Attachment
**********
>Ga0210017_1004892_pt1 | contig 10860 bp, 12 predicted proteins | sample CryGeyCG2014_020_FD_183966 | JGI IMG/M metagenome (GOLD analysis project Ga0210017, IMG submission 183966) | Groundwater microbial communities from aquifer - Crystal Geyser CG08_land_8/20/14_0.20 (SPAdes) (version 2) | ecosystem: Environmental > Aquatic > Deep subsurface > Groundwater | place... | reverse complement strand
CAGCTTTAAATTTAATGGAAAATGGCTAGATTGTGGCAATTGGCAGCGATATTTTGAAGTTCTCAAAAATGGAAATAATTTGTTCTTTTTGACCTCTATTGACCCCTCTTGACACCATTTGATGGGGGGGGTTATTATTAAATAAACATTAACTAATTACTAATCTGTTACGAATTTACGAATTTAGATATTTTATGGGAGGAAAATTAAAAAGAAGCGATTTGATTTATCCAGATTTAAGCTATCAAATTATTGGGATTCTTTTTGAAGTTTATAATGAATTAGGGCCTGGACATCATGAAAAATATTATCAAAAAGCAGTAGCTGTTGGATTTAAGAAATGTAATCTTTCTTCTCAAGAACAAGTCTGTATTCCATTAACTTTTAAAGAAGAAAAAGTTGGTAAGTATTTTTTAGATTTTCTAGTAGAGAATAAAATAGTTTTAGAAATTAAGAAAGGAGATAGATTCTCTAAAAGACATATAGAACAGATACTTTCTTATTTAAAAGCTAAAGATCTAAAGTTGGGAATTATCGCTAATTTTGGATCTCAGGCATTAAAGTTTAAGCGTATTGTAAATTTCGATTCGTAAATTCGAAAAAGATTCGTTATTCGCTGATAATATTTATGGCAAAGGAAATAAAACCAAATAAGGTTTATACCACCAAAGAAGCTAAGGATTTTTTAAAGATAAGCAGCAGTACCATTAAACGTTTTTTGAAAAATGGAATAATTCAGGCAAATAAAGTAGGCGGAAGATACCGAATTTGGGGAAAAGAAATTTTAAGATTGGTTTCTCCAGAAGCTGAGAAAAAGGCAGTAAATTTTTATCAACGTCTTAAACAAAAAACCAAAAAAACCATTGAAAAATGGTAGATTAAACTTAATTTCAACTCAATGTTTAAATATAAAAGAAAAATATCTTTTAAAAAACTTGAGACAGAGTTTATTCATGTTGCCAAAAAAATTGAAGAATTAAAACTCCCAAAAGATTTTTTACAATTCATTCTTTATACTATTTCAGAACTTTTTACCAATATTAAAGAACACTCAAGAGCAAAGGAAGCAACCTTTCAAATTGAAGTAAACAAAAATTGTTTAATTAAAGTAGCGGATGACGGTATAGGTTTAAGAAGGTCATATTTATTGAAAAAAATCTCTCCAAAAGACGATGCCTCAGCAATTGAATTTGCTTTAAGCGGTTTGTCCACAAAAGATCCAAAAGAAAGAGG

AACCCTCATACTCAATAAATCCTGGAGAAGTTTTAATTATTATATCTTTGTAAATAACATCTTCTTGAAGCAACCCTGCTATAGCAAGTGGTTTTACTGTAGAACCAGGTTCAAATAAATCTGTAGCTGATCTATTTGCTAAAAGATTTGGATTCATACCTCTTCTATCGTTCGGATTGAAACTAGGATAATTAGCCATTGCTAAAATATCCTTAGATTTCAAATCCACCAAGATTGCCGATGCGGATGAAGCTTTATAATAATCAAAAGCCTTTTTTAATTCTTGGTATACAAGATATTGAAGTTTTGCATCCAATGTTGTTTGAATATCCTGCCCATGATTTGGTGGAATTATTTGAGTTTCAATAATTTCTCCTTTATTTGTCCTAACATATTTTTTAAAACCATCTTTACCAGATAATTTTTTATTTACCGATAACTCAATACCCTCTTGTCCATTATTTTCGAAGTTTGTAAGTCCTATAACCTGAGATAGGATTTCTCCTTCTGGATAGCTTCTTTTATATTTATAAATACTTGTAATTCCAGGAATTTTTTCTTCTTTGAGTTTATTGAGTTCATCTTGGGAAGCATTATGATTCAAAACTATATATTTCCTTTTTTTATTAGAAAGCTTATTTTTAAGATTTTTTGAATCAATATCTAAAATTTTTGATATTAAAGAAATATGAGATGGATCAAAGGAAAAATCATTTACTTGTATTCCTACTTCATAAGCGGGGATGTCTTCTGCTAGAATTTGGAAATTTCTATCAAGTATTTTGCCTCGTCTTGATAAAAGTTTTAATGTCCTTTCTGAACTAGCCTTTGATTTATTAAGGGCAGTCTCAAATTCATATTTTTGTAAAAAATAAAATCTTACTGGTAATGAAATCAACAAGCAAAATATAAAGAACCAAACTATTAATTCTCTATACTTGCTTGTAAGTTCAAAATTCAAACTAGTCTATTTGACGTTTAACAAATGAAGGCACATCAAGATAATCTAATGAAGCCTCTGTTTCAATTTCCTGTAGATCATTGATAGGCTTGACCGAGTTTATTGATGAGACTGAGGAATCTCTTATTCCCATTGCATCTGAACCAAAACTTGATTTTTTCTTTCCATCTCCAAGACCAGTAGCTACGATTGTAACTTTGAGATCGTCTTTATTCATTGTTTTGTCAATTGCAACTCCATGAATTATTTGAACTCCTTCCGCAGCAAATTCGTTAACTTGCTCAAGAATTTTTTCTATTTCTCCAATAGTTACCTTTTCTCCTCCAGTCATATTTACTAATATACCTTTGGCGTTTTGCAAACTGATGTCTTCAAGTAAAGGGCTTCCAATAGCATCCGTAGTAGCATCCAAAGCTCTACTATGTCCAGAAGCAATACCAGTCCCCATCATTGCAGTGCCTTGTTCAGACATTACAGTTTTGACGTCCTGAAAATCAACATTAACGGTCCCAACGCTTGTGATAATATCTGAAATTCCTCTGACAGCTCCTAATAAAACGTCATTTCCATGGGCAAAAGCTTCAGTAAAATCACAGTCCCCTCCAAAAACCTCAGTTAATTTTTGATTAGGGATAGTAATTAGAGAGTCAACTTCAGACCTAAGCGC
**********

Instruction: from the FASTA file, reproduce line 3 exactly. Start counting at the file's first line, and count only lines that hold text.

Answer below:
AACCCTCATACTCAATAAATCCTGGAGAAGTTTTAATTATTATATCTTTGTAAATAACATCTTCTTGAAGCAACCCTGCTATAGCAAGTGGTTTTACTGTAGAACCAGGTTCAAATAAATCTGTAGCTGATCTATTTGCTAAAAGATTTGGATTCATACCTCTTCTATCGTTCGGATTGAAACTAGGATAATTAGCCATTGCTAAAATATCCTTAGATTTCAAATCCACCAAGATTGCCGATGCGGATGAAGCTTTATAATAATCAAAAGCCTTTTTTAATTCTTGGTATACAAGATATTGAAGTTTTGCATCCAATGTTGTTTGAATATCCTGCCCATGATTTGGTGGAATTATTTGAGTTTCAATAATTTCTCCTTTATTTGTCCTAACATATTTTTTAAAACCATCTTTACCAGATAATTTTTTATTTACCGATAACTCAATACCCTCTTGTCCATTATTTTCGAAGTTTGTAAGTCCTATAACCTGAGATAGGATTTCTCCTTCTGGATAGCTTCTTTTATATTTATAAATACTTGTAATTCCAGGAATTTTTTCTTCTTTGAGTTTATTGAGTTCATCTTGGGAAGCATTATGATTCAAAACTATATATTTCCTTTTTTTATTAGAAAGCTTATTTTTAAGATTTTTTGAATCAATATCTAAAATTTTTGATATTAAAGAAATATGAGATGGATCAAAGGAAAAATCATTTACTTGTATTCCTACTTCATAAGCGGGGATGTCTTCTGCTAGAATTTGGAAATTTCTATCAAGTATTTTGCCTCGTCTTGATAAAAGTTTTAATGTCCTTTCTGAACTAGCCTTTGATTTATTAAGGGCAGTCTCAAATTCATATTTTTGTAAAAAATAAAATCTTACTGGTAATGAAATCAACAAGCAAAATATAAAGAACCAAACTATTAATTCTCTATACTTGCTTGTAAGTTCAAAATTCAAACTAGTCTATTTGACGTTTAACAAATGAAGGCACATCAAGATAATCTAATGAAGCCTCTGTTTCAATTTCCTGTAGATCATTGATAGGCTTGACCGAGTTTATTGATGAGACTGAGGAATCTCTTATTCCCATTGCATCTGAACCAAAACTTGATTTTTTCTTTCCATCTCCAAGACCAGTAGCTACGATTGTAACTTTGAGATCGTCTTTATTCATTGTTTTGTCAATTGCAACTCCATGAATTATTTGAACTCCTTCCGCAGCAAATTCGTTAACTTGCTCAAGAATTTTTTCTATTTCTCCAATAGTTACCTTTTCTCCTCCAGTCATATTTACTAATATACCTTTGGCGTTTTGCAAACTGATGTCTTCAAGTAAAGGGCTTCCAATAGCATCCGTAGTAGCATCCAAAGCTCTACTATGTCCAGAAGCAATACCAGTCCCCATCATTGCAGTGCCTTGTTCAGACATTACAGTTTTGACGTCCTGAAAATCAACATTAACGGTCCCAACGCTTGTGATAATATCTGAAATTCCTCTGACAGCTCCTAATAAAACGTCATTTCCATGGGCAAAAGCTTCAGTAAAATCACAGTCCCCTCCAAAAACCTCAGTTAATTTTTGATTAGGGATAGTAATTAGAGAGTCAACTTCAGACCTAAGCGC